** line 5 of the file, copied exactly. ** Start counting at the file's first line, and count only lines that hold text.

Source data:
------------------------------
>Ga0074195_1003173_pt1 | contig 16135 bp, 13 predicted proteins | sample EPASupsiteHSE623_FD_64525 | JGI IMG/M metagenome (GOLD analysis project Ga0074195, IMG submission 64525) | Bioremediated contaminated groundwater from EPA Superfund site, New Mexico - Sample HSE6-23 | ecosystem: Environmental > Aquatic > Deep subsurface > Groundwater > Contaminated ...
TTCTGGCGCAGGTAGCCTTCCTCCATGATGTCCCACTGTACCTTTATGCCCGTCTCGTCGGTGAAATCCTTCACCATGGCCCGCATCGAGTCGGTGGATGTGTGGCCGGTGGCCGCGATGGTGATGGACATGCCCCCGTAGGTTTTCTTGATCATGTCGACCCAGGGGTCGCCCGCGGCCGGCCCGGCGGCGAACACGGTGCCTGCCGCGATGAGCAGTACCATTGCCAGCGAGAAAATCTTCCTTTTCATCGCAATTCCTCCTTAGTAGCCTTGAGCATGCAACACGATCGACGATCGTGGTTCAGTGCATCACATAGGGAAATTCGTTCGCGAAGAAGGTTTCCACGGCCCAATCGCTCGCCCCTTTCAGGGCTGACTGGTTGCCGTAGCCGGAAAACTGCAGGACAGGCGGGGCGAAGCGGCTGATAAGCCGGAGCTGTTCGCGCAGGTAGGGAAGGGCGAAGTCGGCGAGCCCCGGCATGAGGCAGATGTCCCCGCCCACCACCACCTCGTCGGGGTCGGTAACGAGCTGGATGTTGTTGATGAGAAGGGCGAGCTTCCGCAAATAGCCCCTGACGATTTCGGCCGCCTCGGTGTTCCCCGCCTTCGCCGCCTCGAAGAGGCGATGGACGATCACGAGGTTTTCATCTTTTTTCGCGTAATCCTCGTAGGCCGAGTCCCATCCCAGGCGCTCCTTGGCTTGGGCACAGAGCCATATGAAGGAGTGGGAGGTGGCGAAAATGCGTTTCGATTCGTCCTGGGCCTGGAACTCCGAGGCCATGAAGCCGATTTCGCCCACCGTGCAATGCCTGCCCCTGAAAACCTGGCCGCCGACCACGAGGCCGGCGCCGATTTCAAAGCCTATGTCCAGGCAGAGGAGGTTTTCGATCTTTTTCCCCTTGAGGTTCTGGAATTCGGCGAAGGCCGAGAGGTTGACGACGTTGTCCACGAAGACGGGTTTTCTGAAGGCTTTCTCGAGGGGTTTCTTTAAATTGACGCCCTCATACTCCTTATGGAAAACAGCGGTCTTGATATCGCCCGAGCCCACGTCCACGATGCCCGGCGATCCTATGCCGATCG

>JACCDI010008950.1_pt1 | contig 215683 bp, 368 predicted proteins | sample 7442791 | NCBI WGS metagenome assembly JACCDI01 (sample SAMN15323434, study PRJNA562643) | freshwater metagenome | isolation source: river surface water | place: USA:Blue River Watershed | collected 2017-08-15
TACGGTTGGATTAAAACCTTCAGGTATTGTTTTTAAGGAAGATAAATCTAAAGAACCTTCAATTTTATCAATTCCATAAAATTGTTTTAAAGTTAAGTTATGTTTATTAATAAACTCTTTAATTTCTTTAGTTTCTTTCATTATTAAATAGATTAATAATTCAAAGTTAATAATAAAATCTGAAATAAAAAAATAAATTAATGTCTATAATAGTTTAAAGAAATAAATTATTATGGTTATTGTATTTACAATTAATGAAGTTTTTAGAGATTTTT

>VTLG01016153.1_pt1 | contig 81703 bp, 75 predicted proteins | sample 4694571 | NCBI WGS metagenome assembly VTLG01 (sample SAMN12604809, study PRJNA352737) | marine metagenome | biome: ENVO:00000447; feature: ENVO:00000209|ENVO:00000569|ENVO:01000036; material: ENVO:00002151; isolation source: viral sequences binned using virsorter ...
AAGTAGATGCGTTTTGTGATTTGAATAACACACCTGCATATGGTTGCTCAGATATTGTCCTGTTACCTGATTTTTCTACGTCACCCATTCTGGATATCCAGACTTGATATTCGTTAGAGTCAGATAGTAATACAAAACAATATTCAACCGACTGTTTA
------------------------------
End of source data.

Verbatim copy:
>VTLG01016153.1_pt1 | contig 81703 bp, 75 predicted proteins | sample 4694571 | NCBI WGS metagenome assembly VTLG01 (sample SAMN12604809, study PRJNA352737) | marine metagenome | biome: ENVO:00000447; feature: ENVO:00000209|ENVO:00000569|ENVO:01000036; material: ENVO:00002151; isolation source: viral sequences binned using virsorter ...